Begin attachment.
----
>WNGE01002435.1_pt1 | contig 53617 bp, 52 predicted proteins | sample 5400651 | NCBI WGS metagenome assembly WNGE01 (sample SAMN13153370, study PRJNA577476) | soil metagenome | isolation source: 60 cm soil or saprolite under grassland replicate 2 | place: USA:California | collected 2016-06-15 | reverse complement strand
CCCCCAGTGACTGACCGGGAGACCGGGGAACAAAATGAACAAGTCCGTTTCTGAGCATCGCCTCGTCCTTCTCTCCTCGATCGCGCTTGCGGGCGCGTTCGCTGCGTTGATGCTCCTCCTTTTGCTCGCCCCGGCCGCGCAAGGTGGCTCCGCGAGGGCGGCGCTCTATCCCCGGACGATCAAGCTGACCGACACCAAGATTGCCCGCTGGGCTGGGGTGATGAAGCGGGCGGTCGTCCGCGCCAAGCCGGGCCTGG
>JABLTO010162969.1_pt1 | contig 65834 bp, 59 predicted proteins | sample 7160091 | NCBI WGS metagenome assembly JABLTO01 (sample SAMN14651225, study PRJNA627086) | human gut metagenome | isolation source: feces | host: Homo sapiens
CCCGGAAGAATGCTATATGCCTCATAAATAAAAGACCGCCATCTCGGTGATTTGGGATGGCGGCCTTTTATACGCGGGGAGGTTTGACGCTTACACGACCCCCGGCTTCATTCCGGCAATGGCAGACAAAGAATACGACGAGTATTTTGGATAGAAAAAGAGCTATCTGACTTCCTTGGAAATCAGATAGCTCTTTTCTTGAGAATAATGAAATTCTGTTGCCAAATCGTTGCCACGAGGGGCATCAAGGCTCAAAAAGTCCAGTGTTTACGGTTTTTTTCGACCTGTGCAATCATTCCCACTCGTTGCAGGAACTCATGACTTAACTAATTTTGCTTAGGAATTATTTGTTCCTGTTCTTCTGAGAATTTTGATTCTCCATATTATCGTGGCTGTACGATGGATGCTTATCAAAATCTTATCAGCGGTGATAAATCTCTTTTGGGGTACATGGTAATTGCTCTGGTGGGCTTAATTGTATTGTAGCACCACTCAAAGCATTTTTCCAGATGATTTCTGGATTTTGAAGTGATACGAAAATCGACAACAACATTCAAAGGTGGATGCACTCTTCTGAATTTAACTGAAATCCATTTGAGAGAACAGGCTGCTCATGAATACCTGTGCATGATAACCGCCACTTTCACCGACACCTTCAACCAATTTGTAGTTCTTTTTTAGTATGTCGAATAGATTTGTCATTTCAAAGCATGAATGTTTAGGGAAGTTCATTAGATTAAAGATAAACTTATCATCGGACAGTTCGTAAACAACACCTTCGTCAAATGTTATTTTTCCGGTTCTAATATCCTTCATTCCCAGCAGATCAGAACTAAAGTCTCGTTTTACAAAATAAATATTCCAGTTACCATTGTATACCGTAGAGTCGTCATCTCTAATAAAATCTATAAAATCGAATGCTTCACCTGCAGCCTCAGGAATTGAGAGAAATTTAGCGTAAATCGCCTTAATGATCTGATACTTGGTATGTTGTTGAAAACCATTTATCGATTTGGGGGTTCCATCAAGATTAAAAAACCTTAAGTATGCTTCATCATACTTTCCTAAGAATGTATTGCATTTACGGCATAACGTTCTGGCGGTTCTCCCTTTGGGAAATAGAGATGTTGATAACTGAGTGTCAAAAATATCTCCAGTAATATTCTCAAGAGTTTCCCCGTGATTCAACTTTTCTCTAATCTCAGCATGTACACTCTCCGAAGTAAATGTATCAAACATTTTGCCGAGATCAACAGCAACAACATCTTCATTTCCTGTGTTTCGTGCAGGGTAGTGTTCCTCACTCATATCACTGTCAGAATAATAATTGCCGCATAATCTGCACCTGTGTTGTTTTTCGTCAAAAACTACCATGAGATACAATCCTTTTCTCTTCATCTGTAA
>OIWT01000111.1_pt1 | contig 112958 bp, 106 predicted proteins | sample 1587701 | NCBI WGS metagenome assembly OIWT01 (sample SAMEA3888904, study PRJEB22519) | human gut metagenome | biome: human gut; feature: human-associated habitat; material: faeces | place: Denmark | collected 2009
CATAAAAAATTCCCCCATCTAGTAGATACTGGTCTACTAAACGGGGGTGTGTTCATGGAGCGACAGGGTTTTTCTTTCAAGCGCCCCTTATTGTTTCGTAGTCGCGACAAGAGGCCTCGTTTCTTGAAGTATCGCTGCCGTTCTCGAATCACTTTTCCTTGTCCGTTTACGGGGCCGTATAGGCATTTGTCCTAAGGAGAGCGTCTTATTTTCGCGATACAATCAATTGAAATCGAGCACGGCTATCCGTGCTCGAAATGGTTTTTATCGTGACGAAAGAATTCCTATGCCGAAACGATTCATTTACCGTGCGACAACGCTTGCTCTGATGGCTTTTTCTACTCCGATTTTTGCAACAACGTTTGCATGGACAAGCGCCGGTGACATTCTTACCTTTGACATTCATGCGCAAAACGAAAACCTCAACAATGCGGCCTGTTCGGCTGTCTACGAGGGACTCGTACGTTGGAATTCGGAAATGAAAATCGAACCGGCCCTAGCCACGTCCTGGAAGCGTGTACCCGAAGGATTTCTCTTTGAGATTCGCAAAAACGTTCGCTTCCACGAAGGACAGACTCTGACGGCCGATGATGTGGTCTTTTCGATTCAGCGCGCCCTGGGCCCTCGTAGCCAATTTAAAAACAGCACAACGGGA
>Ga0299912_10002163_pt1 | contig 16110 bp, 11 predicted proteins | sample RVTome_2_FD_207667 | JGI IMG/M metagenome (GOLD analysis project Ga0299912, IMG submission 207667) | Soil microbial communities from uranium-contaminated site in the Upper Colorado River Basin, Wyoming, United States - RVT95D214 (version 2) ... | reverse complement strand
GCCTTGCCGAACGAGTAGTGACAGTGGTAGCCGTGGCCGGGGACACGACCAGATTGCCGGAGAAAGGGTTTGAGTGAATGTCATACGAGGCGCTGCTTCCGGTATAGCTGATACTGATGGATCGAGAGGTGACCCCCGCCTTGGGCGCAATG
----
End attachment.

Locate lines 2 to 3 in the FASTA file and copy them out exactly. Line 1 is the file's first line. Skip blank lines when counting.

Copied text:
CCCCCAGTGACTGACCGGGAGACCGGGGAACAAAATGAACAAGTCCGTTTCTGAGCATCGCCTCGTCCTTCTCTCCTCGATCGCGCTTGCGGGCGCGTTCGCTGCGTTGATGCTCCTCCTTTTGCTCGCCCCGGCCGCGCAAGGTGGCTCCGCGAGGGCGGCGCTCTATCCCCGGACGATCAAGCTGACCGACACCAAGATTGCCCGCTGGGCTGGGGTGATGAAGCGGGCGGTCGTCCGCGCCAAGCCGGGCCTGG
>JABLTO010162969.1_pt1 | contig 65834 bp, 59 predicted proteins | sample 7160091 | NCBI WGS metagenome assembly JABLTO01 (sample SAMN14651225, study PRJNA627086) | human gut metagenome | isolation source: feces | host: Homo sapiens